The primary purpose of general practice electronic health records (EHRs) is to help staff deliver patient care. In an article published in the British Medical Journal, Lara Shemtob, Thomas Beaney, John Norton and I discuss the need for the general practice staff entering data in electronic health records to be more connected to those using the information in areas such as healthcare planning, research and quality improvement.
Documentation facilitates continuity of care and allows symptoms to be tracked over time. Most information is entered into the electronic record as unstructured free text, particularly during time pressed consultations. Although free text provides a mostly adequate record of what has taken place in clinical encounters, it is less useful than structured data for NHS management, quality improvement, and research. Furthermore, free text cannot be used to populate problem lists, calculate risk scores, or feed into clinical management prompts in electronic records, all of which facilitate delivery of appropriate care to patients.
Creating high quality structured data that can be used for health service planning, quality improvement, or research requires clinical coding systems that are confusing to many clinicians. For example, coding can seem rigid in ascribing concrete labels to symptoms that may be evolving or of diagnostic uncertainty. It is time consuming for staff to process external inputs to the electronic record, such as letters from secondary care, and if this is done by administrators, comprehension of clinical information may be a further barrier to high quality structured data entry.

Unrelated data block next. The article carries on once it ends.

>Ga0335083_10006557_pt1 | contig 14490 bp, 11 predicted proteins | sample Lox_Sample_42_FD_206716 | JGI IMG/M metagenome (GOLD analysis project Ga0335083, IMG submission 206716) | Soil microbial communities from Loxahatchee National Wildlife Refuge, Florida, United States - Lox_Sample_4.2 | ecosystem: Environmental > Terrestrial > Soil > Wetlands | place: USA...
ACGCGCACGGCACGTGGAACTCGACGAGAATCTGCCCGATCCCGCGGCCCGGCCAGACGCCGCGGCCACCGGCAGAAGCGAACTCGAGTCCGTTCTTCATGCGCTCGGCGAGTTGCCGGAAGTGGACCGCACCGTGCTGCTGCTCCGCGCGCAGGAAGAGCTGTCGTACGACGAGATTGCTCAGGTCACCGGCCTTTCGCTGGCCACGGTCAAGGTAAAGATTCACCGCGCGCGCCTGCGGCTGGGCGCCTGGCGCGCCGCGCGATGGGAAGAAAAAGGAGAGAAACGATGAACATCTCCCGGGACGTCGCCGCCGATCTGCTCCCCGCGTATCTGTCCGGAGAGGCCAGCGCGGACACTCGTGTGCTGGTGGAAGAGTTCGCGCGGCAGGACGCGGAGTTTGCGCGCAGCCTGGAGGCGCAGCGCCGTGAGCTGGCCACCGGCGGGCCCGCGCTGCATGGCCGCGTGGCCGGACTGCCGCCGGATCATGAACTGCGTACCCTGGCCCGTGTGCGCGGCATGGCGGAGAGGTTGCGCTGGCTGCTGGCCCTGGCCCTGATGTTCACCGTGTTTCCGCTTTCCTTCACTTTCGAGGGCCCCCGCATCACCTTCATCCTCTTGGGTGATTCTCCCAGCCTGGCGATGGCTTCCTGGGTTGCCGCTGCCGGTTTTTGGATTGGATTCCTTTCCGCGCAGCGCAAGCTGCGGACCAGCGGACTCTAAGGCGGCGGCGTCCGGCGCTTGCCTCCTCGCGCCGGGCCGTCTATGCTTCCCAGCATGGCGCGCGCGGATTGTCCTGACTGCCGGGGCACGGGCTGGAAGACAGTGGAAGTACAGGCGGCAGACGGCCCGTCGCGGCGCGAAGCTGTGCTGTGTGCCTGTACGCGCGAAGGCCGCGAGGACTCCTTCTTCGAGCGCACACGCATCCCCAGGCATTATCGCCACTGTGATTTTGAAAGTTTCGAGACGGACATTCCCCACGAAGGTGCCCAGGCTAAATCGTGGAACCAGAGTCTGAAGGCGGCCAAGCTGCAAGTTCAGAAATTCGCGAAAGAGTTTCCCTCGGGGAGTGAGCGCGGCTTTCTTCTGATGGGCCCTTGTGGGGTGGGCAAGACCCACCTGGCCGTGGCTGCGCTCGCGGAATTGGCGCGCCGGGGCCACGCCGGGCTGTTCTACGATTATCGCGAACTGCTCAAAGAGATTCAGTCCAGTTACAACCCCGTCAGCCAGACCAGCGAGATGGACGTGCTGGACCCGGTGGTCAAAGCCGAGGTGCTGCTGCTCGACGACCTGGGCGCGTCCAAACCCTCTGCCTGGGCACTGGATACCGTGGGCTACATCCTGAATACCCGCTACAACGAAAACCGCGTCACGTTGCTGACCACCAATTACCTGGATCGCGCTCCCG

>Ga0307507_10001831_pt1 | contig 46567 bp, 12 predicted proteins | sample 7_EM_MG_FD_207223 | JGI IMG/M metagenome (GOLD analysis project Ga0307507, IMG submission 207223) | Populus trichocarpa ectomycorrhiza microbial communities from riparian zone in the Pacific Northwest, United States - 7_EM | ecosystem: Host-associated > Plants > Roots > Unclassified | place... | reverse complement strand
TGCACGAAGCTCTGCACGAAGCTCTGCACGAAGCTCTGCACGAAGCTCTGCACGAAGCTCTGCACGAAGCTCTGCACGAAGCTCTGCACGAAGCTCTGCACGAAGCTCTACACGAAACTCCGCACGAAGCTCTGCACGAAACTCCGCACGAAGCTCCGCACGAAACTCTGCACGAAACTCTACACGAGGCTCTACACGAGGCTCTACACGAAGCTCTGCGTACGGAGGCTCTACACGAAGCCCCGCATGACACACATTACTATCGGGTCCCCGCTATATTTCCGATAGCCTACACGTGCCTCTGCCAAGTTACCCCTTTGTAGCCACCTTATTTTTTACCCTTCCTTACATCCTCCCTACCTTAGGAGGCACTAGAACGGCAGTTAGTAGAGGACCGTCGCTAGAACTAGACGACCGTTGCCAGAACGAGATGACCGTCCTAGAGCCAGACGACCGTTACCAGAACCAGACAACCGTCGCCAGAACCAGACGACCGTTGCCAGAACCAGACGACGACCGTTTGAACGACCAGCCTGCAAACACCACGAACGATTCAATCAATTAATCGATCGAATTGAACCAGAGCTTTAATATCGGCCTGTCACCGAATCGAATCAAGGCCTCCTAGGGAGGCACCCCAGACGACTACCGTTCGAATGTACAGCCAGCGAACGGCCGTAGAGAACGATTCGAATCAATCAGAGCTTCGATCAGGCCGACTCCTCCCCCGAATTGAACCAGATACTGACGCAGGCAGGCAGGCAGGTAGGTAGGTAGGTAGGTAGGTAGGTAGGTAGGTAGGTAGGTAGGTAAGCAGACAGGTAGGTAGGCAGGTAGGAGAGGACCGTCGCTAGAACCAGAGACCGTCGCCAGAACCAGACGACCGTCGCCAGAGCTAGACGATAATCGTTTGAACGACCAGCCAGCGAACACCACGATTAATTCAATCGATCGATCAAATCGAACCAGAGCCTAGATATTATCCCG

The content of digital communications such as text messages from patients to clinicians, emails, and e-consultations may also need to be converted to structured data, even if the communication exists in the electronic health record. This all represents additional work for clinicians with seemingly little direct incentive for patients. As frontline clinical staff are usually not involved in the secondary uses of data, such as health service development and planning, they may not consider the extra work a priority.
To maximise the potential of routinely collected data, we need to connect those entering the data with those using them, also incorporating patients as key beneficiaries. This requires adopting a learning health systems approach to improving health outcomes, which involves patients and clinicians working with researchers to deliver evidence based change, and making better use of existing technology to improve standardised data input while delivering care.
Data from primary care played a key role in the UK’s Covid-19 pandemic response as shown in this slide which uses data from a range of sources – including general practice records – to examine the impact of vaccination on hospital admissions for Covid-19 in England.